Chicago voters on Tuesday elected the city’s first black woman mayor, but the historic nature of her victory quickly soured due to the backlash it provoked. Lori Lightfoot is a self-styled political outsider and out lesbian who has never held elected office. Yet her Establishment ties run deep, especially with local law enforcement. Lightfoot was a federal prosecutor in the 1990s. She served as president of the Chicago Police Board and chairwoman of the Police Accountability Task Force under outgoing mayor Rahm Emanuel. She has characterized Mayor Emanuel’s $95 million investment in a new police-training facility as meager, “[if] you’re really going to do it right.” None of this has endeared her to the black activists who’ve spent years fighting to divest from policing and invest in black communities. “Where outsiders see a political newcomer, we see an adversary with whom we have been actively entangled for years,” activist Benji Hart wrote for the Advocate.
The manifestations of this entanglement are myriad. Campaigns like #StopLightfoot and labor groups like the Chicago Teachers Union have opposed her, citing her law-enforcement pedigree and coziness with public-school privatizers. Black LGBTQ advocates who might otherwise celebrate her win as theirs have blasted her lack of interest in using rent control to address living costs. Lightfoot has responded by creating a web page to rebuff their critiques. “The Facts About Lori Lightfoot,” housed on her campaign site, has a retort or explanation for most. Where activists see an Establishment toady who often declined to hold police accountable for misconduct, she sees a commitment to affecting change from the inside: “With Lori as president, the board fired 72 percent of officers [found guilty], up from just 37 percent … before [her] time,” it reads. Where critics say Lightfoot has been “disrespectful” to police-violence victims and their families, she says she “took care not to show emotion in support or against the families to preserve the credibility of any ruling the Board would make.”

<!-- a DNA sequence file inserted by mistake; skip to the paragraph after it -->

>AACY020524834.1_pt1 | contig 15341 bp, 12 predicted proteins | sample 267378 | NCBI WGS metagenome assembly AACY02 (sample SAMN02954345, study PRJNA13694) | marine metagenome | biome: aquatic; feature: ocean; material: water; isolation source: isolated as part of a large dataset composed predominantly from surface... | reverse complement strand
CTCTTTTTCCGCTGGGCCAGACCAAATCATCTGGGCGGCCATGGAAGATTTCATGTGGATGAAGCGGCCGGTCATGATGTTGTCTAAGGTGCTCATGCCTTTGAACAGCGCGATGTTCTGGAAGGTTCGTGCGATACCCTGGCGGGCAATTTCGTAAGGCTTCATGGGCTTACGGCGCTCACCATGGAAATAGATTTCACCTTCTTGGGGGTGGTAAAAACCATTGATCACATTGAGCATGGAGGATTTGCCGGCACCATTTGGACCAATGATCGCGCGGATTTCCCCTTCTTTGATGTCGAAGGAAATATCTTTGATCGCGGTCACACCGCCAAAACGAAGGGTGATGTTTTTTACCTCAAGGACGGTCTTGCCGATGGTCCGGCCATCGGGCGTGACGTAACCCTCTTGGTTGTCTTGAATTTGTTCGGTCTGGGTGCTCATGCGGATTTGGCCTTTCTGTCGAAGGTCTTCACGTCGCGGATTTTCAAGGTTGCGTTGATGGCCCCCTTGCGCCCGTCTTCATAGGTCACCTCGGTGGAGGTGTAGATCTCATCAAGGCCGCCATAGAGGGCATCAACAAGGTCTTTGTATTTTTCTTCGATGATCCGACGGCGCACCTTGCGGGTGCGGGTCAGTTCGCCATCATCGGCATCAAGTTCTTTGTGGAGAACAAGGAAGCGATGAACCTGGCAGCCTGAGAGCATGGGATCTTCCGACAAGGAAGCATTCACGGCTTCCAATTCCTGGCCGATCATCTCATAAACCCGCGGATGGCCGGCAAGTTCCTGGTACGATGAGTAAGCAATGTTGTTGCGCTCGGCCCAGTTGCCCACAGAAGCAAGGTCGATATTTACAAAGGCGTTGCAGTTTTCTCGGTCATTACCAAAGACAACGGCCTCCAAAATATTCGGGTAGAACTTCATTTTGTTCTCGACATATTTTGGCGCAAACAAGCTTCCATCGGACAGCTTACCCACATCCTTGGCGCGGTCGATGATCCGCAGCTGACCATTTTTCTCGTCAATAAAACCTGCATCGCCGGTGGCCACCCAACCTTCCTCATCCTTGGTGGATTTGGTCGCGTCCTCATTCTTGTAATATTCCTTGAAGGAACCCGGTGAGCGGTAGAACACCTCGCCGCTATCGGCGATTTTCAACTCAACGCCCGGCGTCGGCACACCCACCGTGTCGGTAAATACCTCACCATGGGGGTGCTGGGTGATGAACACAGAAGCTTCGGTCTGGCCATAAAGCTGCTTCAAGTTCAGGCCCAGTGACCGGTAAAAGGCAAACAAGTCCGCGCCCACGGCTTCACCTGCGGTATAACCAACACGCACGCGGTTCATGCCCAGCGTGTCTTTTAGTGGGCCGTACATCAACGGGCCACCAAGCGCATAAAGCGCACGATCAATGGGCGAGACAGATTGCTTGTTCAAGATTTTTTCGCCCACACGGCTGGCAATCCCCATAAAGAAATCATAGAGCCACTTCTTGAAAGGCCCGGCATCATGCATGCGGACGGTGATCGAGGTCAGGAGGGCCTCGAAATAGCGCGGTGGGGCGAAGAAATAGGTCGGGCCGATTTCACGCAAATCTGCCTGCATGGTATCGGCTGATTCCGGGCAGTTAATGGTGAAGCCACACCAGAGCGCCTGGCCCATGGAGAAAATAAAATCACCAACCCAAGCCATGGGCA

Incremental progress and preserving institutional credibility sound reasonable, at least superficially. But the crises that threaten Chicago — especially black Chicago — require more in 2019. After decades of brutal treatment of the community at the hands of police in particular, it is reasonable for activists to reject any official who does not stand unequivocally behind black victims. Voters may have handed Lightfoot a resounding victory at the polls. But on-the-ground organizers are bracing for something closer to a redux of the Emanuel administration, a cool bureaucratic detachment from their plight beneath a veneer of progressivism and inclusivity.